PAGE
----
Coaching Hockey For Dummies
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As a hockey coach, you’re about to leap off the bench into one of the most rewarding jobs you’ll ever experience. Coaches spend time teaching, leading, motivating, communicating, being a hockey technician, organizing, checking safety factors, administering first aid, and doling out discipline.

Look to this Cheat Sheet for a helpful checklist of some of your duties as a coach, as well as a drills legend illustrating the most common drills you’ll be using during your coaching sessions.

Hockey coach's checklist

Keep this checklist on your clipboard and review the list before or after hockey practices, meetings, or any encounter with the athletes you coach. All these steps will become second nature in time, and then you’ll be a great coach.

  • Set your goals. Spend time before the season starts to consider your hopes, expectations, and priorities for yourself and your team. Write them down.

  • Be prepared. Use your goals to plan your overall season including what you want to accomplish monthly, weekly, and daily in practices and games.

  • Carry a positive attitude. Every day, bring an upbeat attitude to the team and to each player you deal with on the team.

  • Dispense positive reinforcement. Catch players doing things right. When you do, you reinforce the behavior and performance you want.

  • Provide motivation. Motivation comes from within the individual players, not from your “Rah! Rah!” speeches. Fun and praise pave the most direct route to motivated players.

  • Instill pride. You want your players to wear your team jersey with pride every day. Develop a team reputation that they can all feel proud of.

  • Show confidence. Confidence comes from knowing what you’re doing and that you can do it. Educate yourself; become knowledgeable about the game. Ask questions. Learn.

  • Cultivate good work habits. Lead by example on this one. Do your homework; come to practices and games prepared. Work tirelessly with the kids and help them discover that a little hard work pays off in spades.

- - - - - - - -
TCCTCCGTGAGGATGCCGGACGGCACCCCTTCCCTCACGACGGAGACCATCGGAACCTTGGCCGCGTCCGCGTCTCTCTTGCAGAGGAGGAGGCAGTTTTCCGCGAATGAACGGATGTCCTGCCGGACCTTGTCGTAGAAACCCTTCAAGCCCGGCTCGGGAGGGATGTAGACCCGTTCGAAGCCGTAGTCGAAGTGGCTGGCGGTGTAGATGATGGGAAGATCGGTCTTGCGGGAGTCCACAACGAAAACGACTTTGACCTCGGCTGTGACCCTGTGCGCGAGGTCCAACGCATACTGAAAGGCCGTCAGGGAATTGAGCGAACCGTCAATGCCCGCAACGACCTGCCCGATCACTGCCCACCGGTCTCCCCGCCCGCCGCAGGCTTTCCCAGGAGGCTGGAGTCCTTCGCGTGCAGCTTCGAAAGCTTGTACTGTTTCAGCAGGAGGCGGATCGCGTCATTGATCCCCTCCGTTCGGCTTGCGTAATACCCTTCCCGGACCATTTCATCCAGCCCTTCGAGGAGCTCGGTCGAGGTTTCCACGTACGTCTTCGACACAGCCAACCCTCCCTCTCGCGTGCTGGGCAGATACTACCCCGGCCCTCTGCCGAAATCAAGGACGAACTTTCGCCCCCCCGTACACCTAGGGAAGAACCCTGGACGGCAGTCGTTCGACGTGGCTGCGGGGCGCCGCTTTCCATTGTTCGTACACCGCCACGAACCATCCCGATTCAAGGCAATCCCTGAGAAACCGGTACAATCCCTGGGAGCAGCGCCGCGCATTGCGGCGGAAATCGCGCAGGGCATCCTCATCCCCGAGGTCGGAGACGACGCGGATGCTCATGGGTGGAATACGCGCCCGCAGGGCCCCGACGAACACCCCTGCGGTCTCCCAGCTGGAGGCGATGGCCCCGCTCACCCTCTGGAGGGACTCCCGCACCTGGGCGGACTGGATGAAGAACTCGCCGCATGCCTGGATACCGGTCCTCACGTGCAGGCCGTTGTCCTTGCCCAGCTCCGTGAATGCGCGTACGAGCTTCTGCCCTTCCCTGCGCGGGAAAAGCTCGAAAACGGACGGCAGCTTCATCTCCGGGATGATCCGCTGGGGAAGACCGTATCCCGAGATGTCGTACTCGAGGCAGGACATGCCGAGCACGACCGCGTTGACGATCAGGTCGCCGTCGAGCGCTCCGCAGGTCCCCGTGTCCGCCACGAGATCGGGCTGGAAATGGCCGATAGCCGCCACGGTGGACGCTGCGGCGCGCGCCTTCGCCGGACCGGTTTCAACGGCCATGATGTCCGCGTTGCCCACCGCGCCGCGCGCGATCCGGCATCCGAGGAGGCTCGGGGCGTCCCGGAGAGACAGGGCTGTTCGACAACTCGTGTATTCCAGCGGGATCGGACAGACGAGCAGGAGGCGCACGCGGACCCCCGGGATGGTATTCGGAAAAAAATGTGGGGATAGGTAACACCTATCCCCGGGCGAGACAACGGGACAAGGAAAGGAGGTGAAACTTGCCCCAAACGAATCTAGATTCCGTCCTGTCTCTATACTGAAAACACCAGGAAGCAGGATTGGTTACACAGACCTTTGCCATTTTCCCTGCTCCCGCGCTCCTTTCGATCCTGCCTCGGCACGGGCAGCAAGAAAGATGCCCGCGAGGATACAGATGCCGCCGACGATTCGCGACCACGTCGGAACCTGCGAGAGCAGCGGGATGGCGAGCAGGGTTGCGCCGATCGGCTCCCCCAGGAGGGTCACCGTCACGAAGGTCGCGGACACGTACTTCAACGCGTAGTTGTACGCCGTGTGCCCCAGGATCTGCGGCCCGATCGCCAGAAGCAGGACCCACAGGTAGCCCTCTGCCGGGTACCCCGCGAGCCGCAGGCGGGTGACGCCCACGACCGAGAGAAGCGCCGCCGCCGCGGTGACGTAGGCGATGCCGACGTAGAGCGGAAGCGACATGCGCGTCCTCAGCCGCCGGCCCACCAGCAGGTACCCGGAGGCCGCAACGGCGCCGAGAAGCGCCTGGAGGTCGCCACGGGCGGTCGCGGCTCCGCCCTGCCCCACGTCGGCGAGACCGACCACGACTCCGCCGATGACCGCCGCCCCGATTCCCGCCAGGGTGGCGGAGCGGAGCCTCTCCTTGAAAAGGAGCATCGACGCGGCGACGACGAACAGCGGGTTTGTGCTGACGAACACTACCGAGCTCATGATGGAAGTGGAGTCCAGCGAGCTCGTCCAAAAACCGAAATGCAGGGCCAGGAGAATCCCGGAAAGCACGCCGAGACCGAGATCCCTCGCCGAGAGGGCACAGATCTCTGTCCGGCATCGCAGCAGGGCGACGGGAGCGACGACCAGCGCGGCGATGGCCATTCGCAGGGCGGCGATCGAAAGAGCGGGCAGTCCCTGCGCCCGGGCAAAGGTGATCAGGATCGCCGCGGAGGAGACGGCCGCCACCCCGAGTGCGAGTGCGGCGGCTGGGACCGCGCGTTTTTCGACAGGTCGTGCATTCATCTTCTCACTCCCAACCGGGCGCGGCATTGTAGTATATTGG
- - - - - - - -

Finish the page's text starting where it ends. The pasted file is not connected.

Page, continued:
• Cultivate positive self images. Help players believe in themselves so that they can feel great about themselves as players and as people.

  • Provide great practices. Have players moving, participating, succeeding, learning, and laughing.

  • Balance game coaching. Make games fun and positive at the same time as players learn from their experiences.

  • Be safety conscious. Be medically informed about those you’re working with. Check equipment and facilities. Know emergency procedures.

  • Show respect. Everyone you work with deserves to be shown some respect. That includes the players, parents, officials, and your assistants. Respect sets a tone for the team.

  • Teach and challenge. Start simple. Progress step-by-step. Know where the kids are in their skills so that you can lead them a little further forward and reward them for getting there.

  • Pay attention. Every kid wants to feel valued in some way. Talk to the kids. Know their names. Find out something unique about them. Point out something they do well, daily.

  • Set a great example. Lead by example in attitude, enthusiasm, and sportsmanship. Your team, and even most parents, will follow.

  • Control the parents. Lead. Set rules and consequences. Clearly communicate those rules and consequences. Do not waver from what you set and communicate. But have fun with them as much as possible.

  • Dispense discipline. Make sure all players know that the team comes first. Anything that disrupts or hurts the team or individual team members is not acceptable. Make sure that they know the consequences of unacceptable behavior and dole it out when necessary, with consistency.

  • Use your creativity. Be adaptable and creative when things don’t work out as you expected. Design your own drills. Find tricks to help kids learn. Adjust in lousy facilities. You’ll all get more out of the experience.

  • Have fun. Coaching should be a great experience for you too!

Hockey practice drills legend

Effective drills are a very important part of any hockey practice session. They can help beginner players develop their skating, puck-control, and passing and receiving skills.

To aim for conducting excellent drills, start by having your rink diagram board available in a highly visible location. Be consistent with the location so that players know exactly where to go for their pre-practice or on-ice instruction. These symbols are used to indicate actions to take during the drills.


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